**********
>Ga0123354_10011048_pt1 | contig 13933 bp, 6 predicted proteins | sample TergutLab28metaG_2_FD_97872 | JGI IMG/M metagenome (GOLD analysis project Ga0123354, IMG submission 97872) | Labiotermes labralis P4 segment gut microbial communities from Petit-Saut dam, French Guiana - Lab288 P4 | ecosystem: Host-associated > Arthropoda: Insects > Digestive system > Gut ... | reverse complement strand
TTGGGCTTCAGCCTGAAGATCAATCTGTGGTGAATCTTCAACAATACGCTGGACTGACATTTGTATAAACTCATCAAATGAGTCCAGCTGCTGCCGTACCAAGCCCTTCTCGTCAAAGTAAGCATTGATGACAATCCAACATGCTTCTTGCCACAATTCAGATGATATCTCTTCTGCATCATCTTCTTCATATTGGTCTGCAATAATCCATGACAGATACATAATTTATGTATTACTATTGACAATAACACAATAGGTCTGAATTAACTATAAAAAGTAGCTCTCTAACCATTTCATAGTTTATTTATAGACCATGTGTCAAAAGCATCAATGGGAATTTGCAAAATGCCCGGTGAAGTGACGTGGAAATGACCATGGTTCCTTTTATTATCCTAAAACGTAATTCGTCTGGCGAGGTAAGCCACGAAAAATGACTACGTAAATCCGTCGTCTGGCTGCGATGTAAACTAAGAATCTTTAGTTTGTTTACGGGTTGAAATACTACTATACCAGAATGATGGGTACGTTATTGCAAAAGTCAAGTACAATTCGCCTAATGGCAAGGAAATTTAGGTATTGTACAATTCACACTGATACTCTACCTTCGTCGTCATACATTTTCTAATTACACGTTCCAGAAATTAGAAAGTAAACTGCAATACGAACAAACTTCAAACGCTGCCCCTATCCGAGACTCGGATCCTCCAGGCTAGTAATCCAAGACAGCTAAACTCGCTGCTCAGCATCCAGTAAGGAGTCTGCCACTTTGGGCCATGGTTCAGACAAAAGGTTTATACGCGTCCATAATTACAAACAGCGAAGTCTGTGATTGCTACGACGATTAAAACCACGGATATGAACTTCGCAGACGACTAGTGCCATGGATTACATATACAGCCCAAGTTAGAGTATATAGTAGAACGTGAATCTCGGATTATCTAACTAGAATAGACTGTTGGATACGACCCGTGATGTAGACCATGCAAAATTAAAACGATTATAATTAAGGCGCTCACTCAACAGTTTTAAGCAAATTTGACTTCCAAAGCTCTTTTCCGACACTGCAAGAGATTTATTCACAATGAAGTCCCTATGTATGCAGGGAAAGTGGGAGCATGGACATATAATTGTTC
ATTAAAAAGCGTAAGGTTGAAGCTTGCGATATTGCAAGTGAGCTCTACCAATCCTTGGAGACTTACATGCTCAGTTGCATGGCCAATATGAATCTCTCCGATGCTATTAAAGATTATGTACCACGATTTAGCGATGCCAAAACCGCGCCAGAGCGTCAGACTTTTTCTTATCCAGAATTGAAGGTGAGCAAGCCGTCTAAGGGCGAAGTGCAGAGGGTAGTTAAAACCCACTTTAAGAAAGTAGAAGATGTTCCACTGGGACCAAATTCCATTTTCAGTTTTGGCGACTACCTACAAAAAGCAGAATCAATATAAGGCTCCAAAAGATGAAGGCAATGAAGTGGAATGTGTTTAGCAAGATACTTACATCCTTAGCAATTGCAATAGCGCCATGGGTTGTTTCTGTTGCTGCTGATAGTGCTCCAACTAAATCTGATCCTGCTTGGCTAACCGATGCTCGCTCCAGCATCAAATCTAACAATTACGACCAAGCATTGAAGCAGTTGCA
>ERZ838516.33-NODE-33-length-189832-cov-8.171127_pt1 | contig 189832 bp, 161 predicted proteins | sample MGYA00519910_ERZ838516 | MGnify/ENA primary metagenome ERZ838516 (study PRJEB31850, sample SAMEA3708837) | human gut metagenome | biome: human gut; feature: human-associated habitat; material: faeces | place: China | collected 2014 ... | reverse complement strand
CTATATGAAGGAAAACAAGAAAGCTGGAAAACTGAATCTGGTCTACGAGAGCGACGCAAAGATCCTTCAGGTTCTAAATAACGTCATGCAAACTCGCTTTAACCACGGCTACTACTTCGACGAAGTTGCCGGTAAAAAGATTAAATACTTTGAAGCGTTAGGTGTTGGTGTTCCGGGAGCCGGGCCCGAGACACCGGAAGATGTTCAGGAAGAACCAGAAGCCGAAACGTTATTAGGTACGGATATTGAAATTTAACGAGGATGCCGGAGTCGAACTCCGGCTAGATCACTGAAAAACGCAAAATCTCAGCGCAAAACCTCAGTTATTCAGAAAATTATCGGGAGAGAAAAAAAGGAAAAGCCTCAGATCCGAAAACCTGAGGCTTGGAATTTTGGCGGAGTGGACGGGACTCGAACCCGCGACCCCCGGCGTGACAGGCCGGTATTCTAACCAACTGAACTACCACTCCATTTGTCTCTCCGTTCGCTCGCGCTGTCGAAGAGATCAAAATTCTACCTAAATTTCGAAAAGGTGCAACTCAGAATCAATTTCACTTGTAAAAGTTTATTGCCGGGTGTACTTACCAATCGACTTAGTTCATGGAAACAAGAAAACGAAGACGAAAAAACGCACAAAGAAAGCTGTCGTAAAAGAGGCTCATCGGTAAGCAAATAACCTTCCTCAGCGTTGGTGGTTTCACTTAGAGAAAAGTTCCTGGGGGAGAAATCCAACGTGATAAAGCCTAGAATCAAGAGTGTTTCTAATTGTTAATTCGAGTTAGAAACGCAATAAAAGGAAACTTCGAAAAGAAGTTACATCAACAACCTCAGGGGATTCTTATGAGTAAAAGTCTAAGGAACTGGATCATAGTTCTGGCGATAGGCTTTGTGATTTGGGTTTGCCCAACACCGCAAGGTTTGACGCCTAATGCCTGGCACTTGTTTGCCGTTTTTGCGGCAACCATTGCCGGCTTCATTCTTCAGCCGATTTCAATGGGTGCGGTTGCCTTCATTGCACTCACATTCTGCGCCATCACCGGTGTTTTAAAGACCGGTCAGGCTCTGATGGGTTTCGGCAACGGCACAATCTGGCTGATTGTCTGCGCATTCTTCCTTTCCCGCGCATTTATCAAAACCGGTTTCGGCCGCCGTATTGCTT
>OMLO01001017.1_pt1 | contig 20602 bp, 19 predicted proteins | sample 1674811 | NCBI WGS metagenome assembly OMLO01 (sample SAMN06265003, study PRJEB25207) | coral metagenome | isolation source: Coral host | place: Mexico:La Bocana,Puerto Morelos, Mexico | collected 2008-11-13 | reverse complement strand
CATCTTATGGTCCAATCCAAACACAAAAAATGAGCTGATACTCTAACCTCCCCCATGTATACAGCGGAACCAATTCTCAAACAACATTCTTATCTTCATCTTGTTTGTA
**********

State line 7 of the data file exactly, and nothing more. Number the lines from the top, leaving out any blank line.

CATCTTATGGTCCAATCCAAACACAAAAAATGAGCTGATACTCTAACCTCCCCCATGTATACAGCGGAACCAATTCTCAAACAACATTCTTATCTTCATCTTGTTTGTA